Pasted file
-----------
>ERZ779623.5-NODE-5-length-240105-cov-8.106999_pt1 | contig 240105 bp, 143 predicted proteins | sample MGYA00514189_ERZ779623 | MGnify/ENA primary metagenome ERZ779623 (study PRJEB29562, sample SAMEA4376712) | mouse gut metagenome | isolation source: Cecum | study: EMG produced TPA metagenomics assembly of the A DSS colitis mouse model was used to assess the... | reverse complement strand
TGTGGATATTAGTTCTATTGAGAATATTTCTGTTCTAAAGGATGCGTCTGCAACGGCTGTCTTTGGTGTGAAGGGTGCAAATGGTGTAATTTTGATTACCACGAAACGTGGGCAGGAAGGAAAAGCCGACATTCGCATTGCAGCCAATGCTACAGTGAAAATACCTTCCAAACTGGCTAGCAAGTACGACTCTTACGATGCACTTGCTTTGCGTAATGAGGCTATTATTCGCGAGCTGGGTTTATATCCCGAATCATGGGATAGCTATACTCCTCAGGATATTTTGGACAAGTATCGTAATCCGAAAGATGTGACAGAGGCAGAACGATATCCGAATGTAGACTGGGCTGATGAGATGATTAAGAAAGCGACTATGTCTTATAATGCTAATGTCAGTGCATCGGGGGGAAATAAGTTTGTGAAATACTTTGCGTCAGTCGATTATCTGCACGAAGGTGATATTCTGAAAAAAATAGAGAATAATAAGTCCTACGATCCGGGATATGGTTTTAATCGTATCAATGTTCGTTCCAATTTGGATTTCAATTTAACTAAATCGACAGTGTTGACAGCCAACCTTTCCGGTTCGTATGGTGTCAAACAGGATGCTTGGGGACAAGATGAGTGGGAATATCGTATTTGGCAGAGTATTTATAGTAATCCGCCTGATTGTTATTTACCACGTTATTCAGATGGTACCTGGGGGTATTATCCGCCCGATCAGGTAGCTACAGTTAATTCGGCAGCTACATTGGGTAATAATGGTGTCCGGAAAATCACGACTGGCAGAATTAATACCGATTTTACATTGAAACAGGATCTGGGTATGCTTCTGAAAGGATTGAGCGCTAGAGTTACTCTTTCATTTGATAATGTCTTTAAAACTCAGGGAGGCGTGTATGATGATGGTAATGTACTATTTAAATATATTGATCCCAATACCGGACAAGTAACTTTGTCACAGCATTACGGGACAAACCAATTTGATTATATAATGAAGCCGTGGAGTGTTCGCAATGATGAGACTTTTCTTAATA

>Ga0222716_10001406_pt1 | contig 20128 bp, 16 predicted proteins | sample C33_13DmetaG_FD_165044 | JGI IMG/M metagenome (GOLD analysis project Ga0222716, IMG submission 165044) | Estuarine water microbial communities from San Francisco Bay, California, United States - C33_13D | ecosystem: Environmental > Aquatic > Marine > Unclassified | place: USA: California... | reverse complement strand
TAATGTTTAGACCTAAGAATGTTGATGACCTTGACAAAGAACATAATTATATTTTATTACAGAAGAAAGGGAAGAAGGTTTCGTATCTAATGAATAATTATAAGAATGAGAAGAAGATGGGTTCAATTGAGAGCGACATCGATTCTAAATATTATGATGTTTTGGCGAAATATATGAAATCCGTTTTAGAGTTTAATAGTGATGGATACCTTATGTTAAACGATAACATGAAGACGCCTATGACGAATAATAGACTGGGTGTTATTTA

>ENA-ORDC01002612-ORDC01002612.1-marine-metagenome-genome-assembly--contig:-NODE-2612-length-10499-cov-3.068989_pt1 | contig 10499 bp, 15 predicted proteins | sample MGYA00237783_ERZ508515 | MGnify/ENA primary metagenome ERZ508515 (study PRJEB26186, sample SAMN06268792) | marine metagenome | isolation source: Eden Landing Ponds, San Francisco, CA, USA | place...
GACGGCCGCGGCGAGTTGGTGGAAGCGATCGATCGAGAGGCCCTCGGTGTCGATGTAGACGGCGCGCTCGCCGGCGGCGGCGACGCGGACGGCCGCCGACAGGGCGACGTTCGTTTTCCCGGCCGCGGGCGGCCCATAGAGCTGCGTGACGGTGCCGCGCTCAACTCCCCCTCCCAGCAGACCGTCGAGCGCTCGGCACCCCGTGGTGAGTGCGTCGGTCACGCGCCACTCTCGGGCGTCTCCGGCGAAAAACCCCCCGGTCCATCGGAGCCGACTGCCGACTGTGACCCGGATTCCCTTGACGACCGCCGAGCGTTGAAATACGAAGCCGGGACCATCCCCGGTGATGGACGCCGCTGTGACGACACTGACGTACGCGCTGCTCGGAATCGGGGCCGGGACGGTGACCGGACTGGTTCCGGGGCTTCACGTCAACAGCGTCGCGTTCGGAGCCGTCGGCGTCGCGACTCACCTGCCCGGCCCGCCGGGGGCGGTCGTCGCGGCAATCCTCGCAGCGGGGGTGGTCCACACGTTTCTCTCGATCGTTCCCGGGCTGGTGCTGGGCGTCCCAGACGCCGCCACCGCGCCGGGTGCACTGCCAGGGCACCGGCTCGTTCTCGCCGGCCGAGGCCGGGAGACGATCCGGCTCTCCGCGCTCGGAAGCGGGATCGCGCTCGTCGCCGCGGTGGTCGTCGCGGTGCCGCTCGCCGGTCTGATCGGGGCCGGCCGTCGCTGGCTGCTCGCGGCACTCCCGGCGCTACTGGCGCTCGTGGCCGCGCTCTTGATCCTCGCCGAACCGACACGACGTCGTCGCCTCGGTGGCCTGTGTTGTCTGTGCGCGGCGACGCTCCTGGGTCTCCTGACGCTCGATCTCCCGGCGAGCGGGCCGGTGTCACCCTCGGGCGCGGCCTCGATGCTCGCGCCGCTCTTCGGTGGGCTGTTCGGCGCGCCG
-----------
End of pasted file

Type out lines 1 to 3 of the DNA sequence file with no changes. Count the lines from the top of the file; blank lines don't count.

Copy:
>ERZ779623.5-NODE-5-length-240105-cov-8.106999_pt1 | contig 240105 bp, 143 predicted proteins | sample MGYA00514189_ERZ779623 | MGnify/ENA primary metagenome ERZ779623 (study PRJEB29562, sample SAMEA4376712) | mouse gut metagenome | isolation source: Cecum | study: EMG produced TPA metagenomics assembly of the A DSS colitis mouse model was used to assess the... | reverse complement strand
TGTGGATATTAGTTCTATTGAGAATATTTCTGTTCTAAAGGATGCGTCTGCAACGGCTGTCTTTGGTGTGAAGGGTGCAAATGGTGTAATTTTGATTACCACGAAACGTGGGCAGGAAGGAAAAGCCGACATTCGCATTGCAGCCAATGCTACAGTGAAAATACCTTCCAAACTGGCTAGCAAGTACGACTCTTACGATGCACTTGCTTTGCGTAATGAGGCTATTATTCGCGAGCTGGGTTTATATCCCGAATCATGGGATAGCTATACTCCTCAGGATATTTTGGACAAGTATCGTAATCCGAAAGATGTGACAGAGGCAGAACGATATCCGAATGTAGACTGGGCTGATGAGATGATTAAGAAAGCGACTATGTCTTATAATGCTAATGTCAGTGCATCGGGGGGAAATAAGTTTGTGAAATACTTTGCGTCAGTCGATTATCTGCACGAAGGTGATATTCTGAAAAAAATAGAGAATAATAAGTCCTACGATCCGGGATATGGTTTTAATCGTATCAATGTTCGTTCCAATTTGGATTTCAATTTAACTAAATCGACAGTGTTGACAGCCAACCTTTCCGGTTCGTATGGTGTCAAACAGGATGCTTGGGGACAAGATGAGTGGGAATATCGTATTTGGCAGAGTATTTATAGTAATCCGCCTGATTGTTATTTACCACGTTATTCAGATGGTACCTGGGGGTATTATCCGCCCGATCAGGTAGCTACAGTTAATTCGGCAGCTACATTGGGTAATAATGGTGTCCGGAAAATCACGACTGGCAGAATTAATACCGATTTTACATTGAAACAGGATCTGGGTATGCTTCTGAAAGGATTGAGCGCTAGAGTTACTCTTTCATTTGATAATGTCTTTAAAACTCAGGGAGGCGTGTATGATGATGGTAATGTACTATTTAAATATATTGATCCCAATACCGGACAAGTAACTTTGTCACAGCATTACGGGACAAACCAATTTGATTATATAATGAAGCCGTGGAGTGTTCGCAATGATGAGACTTTTCTTAATA

>Ga0222716_10001406_pt1 | contig 20128 bp, 16 predicted proteins | sample C33_13DmetaG_FD_165044 | JGI IMG/M metagenome (GOLD analysis project Ga0222716, IMG submission 165044) | Estuarine water microbial communities from San Francisco Bay, California, United States - C33_13D | ecosystem: Environmental > Aquatic > Marine > Unclassified | place: USA: California... | reverse complement strand